On April 29, 2014, one of the patients managed to take the first steps with the robotics garment, using only the brain to command it. By May 20, each one of the patients had already walked 120 steps on average with the exoskeleton. The expectation now is for running tests similar to the atmosphere of the opening of the World Cup.
Demonstration at the World Cup
During the opening ceremony of the FIFA World Cup, there will be a demonstration of all technologies produced by the Walk Again project in the last 17 months. One of the eight AACD (Association for Assistance to Disabled Children) patients who participated in the clinical trials will be in charge of a "symbolic kickoff" of a Brazuca (the name of official tournament football), moving the exoskeleton solely with brain activity, just like at the laboratory during the human testing phase.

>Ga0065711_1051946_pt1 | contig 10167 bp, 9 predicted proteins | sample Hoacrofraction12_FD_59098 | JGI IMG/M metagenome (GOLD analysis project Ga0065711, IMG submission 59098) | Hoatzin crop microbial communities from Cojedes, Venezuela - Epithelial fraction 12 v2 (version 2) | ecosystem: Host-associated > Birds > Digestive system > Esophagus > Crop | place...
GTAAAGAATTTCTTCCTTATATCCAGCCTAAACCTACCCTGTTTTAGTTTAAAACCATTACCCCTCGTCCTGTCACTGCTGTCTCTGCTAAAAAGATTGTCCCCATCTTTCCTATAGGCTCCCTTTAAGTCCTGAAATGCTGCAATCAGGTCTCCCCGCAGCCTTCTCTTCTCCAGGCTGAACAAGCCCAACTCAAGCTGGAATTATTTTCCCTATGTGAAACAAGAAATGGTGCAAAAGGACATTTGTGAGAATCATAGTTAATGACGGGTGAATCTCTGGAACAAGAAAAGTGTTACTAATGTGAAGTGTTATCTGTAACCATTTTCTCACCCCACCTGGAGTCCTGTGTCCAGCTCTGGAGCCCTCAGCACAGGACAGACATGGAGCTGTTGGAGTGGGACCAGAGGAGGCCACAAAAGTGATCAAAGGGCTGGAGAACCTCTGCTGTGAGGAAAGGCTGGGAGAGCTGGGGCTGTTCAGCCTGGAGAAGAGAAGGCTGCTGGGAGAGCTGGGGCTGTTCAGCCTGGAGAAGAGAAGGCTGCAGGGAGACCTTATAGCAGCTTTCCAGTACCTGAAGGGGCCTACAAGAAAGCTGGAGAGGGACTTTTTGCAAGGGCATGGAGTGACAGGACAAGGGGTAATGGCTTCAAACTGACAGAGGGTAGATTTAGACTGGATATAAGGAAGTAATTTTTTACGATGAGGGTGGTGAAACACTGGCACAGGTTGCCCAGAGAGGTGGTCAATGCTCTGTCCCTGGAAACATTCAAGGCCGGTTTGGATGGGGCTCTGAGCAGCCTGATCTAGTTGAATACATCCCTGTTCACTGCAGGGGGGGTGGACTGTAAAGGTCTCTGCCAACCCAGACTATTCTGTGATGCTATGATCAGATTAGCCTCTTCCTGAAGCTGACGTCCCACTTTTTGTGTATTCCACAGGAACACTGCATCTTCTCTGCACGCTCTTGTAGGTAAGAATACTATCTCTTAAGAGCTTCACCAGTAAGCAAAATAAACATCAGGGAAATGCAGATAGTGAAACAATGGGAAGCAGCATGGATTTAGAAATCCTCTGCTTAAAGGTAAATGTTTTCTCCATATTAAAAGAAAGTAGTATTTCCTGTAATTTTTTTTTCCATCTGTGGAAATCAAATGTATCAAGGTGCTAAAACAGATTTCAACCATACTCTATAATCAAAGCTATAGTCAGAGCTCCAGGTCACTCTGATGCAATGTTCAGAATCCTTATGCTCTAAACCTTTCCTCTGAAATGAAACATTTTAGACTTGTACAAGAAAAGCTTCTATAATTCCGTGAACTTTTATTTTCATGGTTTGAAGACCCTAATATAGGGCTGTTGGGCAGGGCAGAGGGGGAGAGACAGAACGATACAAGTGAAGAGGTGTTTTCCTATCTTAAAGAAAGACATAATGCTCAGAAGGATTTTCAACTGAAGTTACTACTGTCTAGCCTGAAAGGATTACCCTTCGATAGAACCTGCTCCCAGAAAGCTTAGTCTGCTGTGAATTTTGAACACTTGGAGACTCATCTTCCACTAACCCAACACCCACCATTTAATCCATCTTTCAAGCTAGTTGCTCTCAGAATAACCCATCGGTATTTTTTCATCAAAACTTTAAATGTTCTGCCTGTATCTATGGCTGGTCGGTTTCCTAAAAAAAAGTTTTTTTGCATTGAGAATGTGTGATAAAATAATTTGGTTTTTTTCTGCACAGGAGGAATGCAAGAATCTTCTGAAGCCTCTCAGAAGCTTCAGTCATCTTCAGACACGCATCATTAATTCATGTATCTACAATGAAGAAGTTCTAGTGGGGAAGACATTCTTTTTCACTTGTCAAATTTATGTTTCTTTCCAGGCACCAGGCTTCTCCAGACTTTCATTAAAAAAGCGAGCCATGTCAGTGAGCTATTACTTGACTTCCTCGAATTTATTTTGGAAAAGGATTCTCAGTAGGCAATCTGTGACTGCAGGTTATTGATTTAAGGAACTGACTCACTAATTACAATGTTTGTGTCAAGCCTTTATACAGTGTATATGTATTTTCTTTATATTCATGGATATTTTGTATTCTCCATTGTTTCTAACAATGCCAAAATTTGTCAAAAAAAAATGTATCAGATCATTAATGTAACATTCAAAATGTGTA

The initiative will be a presentation of the research, and is not part of the scientific study. The goal is to bring science closer to the Brazilian and global population: an estimated audience of billions of people will witness the moment that the human brain - and Brazilian science - will give one of its biggest steps.
To accomplish this feat, the entire system developed by the Walk Again project underwent numerous safety tests, one of them carried out on March 15 at the Pacaembú stadium in São Paulo. On the field, project neuro-engineers obtained records of brain electrical activity before, during and after the Palmeiras x Ponte Preta match during the São Paulo State Championship.
On April 4, 2014, FIFA secretary general Jerome Valcke expressed support for the Walk Again Project in an article published in the organization’s website. According to him, "FIFA is working closely with Professor Nicolelis’s team to show the world a person with paralysis walking on the field for the first time, during the opening ceremony of the World Cup."